Don’t go changin’, to try and please me…,” crooned the groom as he played the keyboard. Soon a few guests were singing along with him, as his bride beamed shyly at the side. “… I love you just the way you are.”
Never have we seen such romance coming with such compatibility of character, like it did in the union of Dr. David Endriga and Catherine Huang last Sunday at Santuario de San Antonio Church in Makati.
Romance with a good head on one’s shoulders—that about sums up the partnership of this young couple, and in this day and age of fleeting relationships, that is a precious find. Friends, albeit distant, since their post-teens, Endriga is an orthopedic spine surgeon making a name for himself, and Huang, as the scion of the country’s leading retail chain family, is the general manager of the global brand Marks & Spencer in the Philippines.
But what was curious in the fun reception that followed at the Shangri-La at the Fort was how friends and family noted, so happily, not only their love story, but also how they complement each other’s character: Endriga’s extrovert personality to Huang’s introvertedness. Yet both pursue their passions with quiet determination.
In the toast at the reception, the groom’s father, Baltazar Endriga, known in local finance and education, and as former president of the Cultural Center of the Philippines, observed how his son, his eldest child, pursued the courtship with “intense quiet and focus,” as he does everything else, from playing musical instruments such as the guitar (for flamenco music) to medicine.
Low-key and shy
That’s on one hand. On the other hand, her cousins comment on how low-key and shy Huang is, yet with a sense of adventure and strong drive. I still remember how sometime ago, she described to me the extreme fitness travel adventure she dared take on with friends.
The youngest child and only daughter of Commonwealth Foods head Anthony Huang and SSI and Rustan’s chair Zenaida “Nedy” Tantoco, Huang—who’s stayed behind the business/social scenes all this time, behind her elder brothers Anton and Michael—is obviously well loved by her cousins in the huge Tantoco clan and by her devoted friends.
It was so touching how her cousin and best friend, Jaime Pineda, sang for her “Sunrise, Sunset” (from “Fiddler on the Roof”) at the reception, and how he could sing.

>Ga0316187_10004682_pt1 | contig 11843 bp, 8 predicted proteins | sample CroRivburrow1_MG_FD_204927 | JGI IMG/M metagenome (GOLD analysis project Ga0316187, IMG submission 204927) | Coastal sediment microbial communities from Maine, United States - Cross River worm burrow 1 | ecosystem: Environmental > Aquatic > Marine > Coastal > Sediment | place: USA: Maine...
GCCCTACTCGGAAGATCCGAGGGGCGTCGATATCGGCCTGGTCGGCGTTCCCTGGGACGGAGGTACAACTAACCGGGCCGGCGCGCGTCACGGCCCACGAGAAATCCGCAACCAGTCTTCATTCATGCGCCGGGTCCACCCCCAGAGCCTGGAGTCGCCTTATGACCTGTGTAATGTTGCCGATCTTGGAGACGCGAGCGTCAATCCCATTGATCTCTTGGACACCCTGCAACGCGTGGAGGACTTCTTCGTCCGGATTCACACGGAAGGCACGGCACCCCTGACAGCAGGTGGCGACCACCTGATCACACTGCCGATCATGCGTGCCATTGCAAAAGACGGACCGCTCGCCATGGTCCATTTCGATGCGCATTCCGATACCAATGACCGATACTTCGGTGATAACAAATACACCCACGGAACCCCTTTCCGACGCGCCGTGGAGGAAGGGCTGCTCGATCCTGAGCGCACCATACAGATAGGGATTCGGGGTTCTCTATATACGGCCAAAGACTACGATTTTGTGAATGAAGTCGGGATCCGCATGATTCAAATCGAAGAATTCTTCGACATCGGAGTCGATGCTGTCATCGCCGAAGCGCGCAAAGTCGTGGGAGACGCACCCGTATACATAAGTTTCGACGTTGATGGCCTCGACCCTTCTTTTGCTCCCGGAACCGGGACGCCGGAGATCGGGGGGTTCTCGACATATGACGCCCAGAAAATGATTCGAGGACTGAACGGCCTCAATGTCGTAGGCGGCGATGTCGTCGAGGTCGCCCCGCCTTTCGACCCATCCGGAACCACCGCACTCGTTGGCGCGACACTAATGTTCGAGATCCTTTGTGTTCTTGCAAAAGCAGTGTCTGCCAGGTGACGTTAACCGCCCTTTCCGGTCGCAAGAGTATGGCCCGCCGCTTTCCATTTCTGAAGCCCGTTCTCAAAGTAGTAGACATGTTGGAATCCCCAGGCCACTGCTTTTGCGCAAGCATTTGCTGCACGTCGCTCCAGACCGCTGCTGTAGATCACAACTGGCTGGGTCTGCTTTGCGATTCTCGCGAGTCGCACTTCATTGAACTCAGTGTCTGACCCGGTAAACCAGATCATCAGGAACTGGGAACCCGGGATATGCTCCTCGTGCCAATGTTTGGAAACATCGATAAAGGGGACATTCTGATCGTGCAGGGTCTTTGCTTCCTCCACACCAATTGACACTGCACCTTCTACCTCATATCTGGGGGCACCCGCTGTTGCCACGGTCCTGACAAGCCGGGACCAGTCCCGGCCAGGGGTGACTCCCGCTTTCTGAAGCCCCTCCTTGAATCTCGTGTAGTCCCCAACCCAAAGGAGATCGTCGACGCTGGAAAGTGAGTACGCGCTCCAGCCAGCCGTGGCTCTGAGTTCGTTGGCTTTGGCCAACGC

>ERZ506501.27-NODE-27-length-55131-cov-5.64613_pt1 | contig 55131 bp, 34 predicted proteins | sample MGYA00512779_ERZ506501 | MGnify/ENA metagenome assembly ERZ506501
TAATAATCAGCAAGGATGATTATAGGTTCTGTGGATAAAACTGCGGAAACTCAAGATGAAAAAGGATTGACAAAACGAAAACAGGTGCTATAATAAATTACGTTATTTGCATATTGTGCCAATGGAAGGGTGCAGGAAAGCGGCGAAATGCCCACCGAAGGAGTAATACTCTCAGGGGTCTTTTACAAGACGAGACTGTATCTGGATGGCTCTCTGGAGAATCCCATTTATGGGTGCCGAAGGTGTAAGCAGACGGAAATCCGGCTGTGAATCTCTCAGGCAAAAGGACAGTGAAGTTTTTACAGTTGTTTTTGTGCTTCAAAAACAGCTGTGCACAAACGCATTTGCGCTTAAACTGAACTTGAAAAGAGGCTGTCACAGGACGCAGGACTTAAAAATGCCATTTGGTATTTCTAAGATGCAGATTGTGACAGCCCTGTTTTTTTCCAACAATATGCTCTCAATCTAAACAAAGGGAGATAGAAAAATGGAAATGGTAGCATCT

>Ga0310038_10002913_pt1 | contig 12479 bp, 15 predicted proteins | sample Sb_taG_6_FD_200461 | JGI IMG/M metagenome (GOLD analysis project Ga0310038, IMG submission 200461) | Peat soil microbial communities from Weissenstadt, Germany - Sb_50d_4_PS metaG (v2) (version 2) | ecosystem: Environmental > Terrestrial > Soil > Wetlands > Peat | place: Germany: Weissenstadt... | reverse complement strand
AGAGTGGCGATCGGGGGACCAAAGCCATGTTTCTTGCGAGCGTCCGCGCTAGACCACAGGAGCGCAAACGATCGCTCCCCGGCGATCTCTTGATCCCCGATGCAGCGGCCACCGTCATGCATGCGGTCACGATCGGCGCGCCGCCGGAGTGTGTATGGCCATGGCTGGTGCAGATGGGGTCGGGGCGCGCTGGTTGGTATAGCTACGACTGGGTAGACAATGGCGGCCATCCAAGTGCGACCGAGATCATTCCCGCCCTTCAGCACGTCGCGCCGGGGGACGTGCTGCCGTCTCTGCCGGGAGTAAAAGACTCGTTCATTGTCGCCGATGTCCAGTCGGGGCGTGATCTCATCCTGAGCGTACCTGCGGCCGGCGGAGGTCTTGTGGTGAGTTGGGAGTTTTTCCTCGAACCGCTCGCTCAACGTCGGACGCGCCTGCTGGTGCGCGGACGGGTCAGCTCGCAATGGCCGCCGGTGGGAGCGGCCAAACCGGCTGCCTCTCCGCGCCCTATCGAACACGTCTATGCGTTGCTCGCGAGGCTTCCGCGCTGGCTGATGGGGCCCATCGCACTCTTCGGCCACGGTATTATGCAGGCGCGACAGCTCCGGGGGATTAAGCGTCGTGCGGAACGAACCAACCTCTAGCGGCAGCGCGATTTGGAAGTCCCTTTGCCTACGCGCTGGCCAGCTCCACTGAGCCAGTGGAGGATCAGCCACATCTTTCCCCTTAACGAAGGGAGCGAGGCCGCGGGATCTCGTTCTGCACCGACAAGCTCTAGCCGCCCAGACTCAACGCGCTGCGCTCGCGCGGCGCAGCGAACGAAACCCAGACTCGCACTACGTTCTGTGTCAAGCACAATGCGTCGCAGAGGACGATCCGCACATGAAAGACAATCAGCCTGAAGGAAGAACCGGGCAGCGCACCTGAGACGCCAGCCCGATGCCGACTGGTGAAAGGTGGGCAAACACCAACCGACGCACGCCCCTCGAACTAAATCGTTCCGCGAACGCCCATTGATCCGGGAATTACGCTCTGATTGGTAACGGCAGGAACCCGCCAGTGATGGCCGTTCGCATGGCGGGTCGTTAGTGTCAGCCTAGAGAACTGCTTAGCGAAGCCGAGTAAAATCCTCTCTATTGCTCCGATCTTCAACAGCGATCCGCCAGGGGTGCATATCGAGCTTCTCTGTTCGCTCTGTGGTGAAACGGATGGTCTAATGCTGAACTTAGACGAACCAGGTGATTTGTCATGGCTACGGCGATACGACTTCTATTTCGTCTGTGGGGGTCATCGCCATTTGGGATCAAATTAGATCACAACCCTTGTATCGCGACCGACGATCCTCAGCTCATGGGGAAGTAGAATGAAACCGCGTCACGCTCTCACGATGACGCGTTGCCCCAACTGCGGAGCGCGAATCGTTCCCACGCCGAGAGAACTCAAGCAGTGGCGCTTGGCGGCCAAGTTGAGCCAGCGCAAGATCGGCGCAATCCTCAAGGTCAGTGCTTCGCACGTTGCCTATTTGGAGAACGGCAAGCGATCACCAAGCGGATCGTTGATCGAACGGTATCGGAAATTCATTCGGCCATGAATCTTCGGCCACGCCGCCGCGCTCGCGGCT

The shy bride wore a warm but still shy smile as she began her walk down the aisle on the arm of her father. Her hair held back in a bun, she was in a traditional maria clara by Rustan’s designer Jojie Lloren, its skirt with a full but subtle callado layer of piña, its top of the traditional baro’t saya.
(The rest of the entourage was in pink sage and silver gray. Lloren did the ensembles of the secondary sponsors; Rustan’s Criselda Lontok, the mothers of the couple and the female principal sponsors; Bergamo, the groom, his men and the male principal sponsors.)
But moments before that walked in—more like jaunted in—the groom, flashing a full smile. That was one happy groom, not at all nervous but connecting to the guests from the pews that were marked with big clusters of white and pink roses and dangling skirts of sampaguitas designed by Pam Lopez of Rustan’s Flower Shop.
Minutes before the bridal procession, Ambassador Bienvenido Tantoco, the 98-year-old patriarch of the clan, took his place in the pew to witness this milestone.
Main celebrant Fr. Tito Caluag, in his homily, so correctly defined love as a mission, love as action, and enjoined the wedded couple to make it so. (Co-celebrant was Fr. Adolfo Dacanay, SJ).
The Philippine Madrigal Singers sang at Mass, with cellist Renato Lucas.
Not over the top
At Shangri-La at the Fort, there were enough guests to fill the ballroom, elegantly decked with pastel blooms, not over the top. The big gathering was a power crowd of diplomats, business, friends and relatives, and most notably, the music and culture cognoscenti.
The groom, who moves in the music circle, invited his musician friends. Baltazar and his wife Tessie Endriga have built strong relationships in the culture industry the past decades—they are regulars at concerts, exhibits, arts dinners, with Tessie usually a lively conversationalist at the table. Nedy, for her part, is also a committed mover of the arts, at the helm of the CCP board, the Phil-Italian Association, among others.
In truth, it was the common culture involvement that brought the two families together as early as two decades ago. Nedy would host regular dinners at home, and on New Year’s Eve, would invite her friends and their families over to greet the year.
This was how David and Catherine came to be in the same social orbit. They would be in those dinners, but no romance bloomed, because they were seeing other people, until, one day, as the elder Endriga noted in his reception toast, his family didn’t know anything was afoot in his love life—but noticed he was “working out in the gym a lot more.”
At around the same time, Catherine, her friends observed, was being extra cheery and blooming. The romance was beginning to blossom. And the elder Endriga could heave a sigh of relief that his son wasn’t destined to grow old a bachelor—he who’s devoted his full time to medical training in the US and Japan.
Catherine herself, who pursued her MBA at the Manchester Business School in the UK, found time for love.
And love sealed a couple’s complementary character. Not even Billy Joel could have captured their character in a song.
The principal entourage: Best men: Paul Kenneth Ang, Dr. Raphael Angelo Jurilla; maid of honor: Michelle Paredes; principal sponsors: Bienvenido Tantoco Jr., Maria Lourdes Pineda, Ricardo Tan, Cathy Lee, Dr. Richard Tiongco, Victoria Aquino-Benoit, Dr. Florentino Aquino, Ping Valencia, Dr. Rolando Puno, Dr. Flor de Lys Soledad, Dr. Jose Martin Paiso, Clara Ramona